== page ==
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Charlotte United Way aims high

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By Laura Williams-Tracy

On her boss’ first day 12 years ago, Diane Wright, who at the time was still a junior employee at United Way of Central Carolinas, invited Gloria Pace King to lunch.

“That’s leadership; she’s no shrinking violet,” says King, president of North Carolina’s largest United Way. “Diane understands relationships and how to make them work.”

After 15 years at United Way, where she has worked since shortly after college, Wright is using that relationship expertise to lead the agency’s annual campaign.

Last year campaign raised $300,000 more than its goal, and Wright says the organization will attempt to hit $44 million by mid-November.

Leading the campaign means developing rapport with the titans of business who provide access to multitudes of other business leaders with pockets deep enough to fill the community’s many human service needs.

Along the way, Wright says, she learns from those successful corporate leaders how to make improvements in her own organization, which has 85 full-time employees and supports 97 local health and human service agencies.

“I have had more education in this job than I could at any university in the world,” says Wright.

United Way’s last rebranding effort, for example, benefited from the creative ideas of some of marketing executives from Bank of America, one of the world’s largest banks.

That mix of business and helping others was what drew Wright to the United Way in 1991.

A native of Troy, N.C., Wright grew up on a farm with her father, a small-engine repairman, and her mother, who worked for decades in administrative roles at Rutherford Hospital.

Diane Wright

Job: Senior vice president for resource development, United Way of Central Carolinas, Charlotte

Hometown: Tryon, N.C.

Education: B.A., human services and marketing, University of North Carolina at Charlotte, 1989

Family: Husband, Jimmy Wright; dog, Sunny

Hobbies: Playing bluegrass fiddle, sailing, camping, mountain biking, snow skiing

Currently reading: “Extraordinary Powers,” by Joseph Finder

Last vacation: Cancun, Mexico

Wright attended the University of North Carolina at Charlotte, graduating in 1989 with a degree in human services and a minor in marketing.“I always knew I wanted to work in a field that helped people,” she says.  “I didn’t necessarily want to be in direct care, but I knew I wanted to have the opportunity to give back.”Wright worked briefly for two other nonprofits, learning about writing news releases and public relations before answering a newspaper advertisement to start United Way’s volunteer center.As a staff associate, Wright’s first job was to match volunteers with the organizations that needed their help.She began such efforts as the “Day of Caring,” in which companies dedicated a day to different nonprofits, helping with cleaning, landscaping or other necessary jobs.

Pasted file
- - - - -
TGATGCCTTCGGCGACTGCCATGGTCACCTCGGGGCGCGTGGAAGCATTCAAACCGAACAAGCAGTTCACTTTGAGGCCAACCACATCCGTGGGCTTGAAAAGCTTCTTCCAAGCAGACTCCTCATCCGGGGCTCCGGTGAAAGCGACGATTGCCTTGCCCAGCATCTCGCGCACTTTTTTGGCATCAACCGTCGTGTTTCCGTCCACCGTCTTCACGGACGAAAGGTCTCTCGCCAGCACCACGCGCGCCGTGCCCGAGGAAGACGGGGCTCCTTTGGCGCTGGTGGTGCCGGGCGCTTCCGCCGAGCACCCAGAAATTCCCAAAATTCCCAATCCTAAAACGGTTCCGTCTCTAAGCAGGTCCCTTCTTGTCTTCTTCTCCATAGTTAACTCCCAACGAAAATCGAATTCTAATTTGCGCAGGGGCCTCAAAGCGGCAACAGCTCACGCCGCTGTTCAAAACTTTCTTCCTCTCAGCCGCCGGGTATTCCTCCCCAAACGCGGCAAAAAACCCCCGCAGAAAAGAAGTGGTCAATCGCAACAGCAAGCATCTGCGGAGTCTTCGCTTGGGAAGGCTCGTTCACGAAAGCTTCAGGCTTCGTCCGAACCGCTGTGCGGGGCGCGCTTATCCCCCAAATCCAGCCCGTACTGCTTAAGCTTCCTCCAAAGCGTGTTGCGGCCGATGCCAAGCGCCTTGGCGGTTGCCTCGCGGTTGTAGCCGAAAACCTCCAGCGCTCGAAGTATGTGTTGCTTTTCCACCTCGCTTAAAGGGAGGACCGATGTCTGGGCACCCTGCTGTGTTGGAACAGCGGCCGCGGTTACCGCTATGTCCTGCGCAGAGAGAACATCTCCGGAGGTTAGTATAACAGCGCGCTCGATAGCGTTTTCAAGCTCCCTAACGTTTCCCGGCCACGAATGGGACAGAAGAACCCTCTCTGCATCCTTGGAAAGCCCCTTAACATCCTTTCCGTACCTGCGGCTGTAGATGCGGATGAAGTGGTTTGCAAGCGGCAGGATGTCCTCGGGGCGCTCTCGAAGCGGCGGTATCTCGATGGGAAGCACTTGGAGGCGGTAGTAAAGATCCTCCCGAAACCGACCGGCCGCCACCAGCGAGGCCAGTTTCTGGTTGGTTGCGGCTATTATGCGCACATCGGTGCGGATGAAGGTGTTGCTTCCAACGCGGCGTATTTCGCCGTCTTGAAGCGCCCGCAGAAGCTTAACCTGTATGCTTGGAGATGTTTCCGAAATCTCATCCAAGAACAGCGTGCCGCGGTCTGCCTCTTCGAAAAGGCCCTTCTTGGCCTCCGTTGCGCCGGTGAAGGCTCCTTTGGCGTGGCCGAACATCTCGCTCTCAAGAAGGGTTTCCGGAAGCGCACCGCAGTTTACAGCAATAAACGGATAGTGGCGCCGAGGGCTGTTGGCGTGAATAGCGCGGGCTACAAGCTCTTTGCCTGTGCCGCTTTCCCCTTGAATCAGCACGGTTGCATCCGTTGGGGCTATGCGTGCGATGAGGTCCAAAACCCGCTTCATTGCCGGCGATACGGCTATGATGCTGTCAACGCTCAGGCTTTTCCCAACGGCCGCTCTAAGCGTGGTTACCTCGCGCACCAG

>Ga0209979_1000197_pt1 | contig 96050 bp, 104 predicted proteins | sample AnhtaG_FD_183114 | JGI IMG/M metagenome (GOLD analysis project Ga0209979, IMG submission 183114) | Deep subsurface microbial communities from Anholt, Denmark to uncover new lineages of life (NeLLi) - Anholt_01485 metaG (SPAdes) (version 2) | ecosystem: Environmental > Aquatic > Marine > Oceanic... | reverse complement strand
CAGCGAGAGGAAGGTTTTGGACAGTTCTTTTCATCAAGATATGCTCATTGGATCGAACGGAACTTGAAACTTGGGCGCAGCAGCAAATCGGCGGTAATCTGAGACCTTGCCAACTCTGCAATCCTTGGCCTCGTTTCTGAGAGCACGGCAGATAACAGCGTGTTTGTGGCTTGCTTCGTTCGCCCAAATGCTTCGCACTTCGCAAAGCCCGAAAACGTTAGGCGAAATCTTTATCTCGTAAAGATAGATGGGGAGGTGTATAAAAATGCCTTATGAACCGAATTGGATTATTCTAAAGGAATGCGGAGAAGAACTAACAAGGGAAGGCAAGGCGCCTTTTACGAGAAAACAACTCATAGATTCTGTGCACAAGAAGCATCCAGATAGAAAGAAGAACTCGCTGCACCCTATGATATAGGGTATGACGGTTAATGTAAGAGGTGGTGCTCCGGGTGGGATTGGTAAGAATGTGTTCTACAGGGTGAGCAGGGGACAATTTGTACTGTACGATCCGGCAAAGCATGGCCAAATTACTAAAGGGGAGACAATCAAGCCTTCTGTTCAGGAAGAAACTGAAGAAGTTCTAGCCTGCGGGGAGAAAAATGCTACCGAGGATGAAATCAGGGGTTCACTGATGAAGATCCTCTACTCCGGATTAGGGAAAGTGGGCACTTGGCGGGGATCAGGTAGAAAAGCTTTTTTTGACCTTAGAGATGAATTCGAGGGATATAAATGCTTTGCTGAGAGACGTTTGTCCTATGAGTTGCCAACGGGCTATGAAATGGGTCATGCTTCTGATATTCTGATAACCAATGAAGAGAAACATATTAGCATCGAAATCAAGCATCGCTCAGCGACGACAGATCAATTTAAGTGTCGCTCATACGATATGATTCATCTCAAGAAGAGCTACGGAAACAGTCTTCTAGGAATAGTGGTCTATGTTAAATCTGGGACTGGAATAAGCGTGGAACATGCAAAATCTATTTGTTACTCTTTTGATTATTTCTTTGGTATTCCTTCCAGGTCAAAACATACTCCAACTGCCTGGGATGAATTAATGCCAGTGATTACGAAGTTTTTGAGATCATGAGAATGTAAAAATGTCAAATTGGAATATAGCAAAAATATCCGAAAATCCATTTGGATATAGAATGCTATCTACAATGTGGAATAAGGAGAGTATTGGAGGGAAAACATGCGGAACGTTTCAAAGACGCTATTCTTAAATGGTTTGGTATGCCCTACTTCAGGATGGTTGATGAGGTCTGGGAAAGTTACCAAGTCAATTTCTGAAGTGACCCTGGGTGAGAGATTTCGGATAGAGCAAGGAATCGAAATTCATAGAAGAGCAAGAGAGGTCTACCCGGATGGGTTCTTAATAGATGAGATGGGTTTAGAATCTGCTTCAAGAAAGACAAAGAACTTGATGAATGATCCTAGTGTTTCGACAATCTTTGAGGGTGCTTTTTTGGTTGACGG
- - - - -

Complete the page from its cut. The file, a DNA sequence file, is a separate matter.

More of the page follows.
As Wright’s responsibilities have grown, so have those programs, which evolved to a “Week of Caring” and eventually a “Season of Caring.”

And after serving as marketing director and stepping back in to head the expanding volunteer center, she was named vice president of marketing in 1998.

In 2003, she took on her current role as senior vice president of resource development, overseeing the organization’s annual campaign, which last year raised $41 million.

This summer, Wright assumed the added responsibility of overseeing the regional United Way’s outlying operations in Cabarrus, Union and Anson counties as well as the Lake Norman-Mooresville area.

Though it requires 11-hour days, Wright says, the fall campaign is her favorite part of the job.

“The last couple of weeks in the campaign are the hardest when you are 5 percent or 10 percent from your goal and you wonder where you are going to get the rest,” she says. “I love it when the volunteers roll up their sleeves and work hard to do what’s right.”

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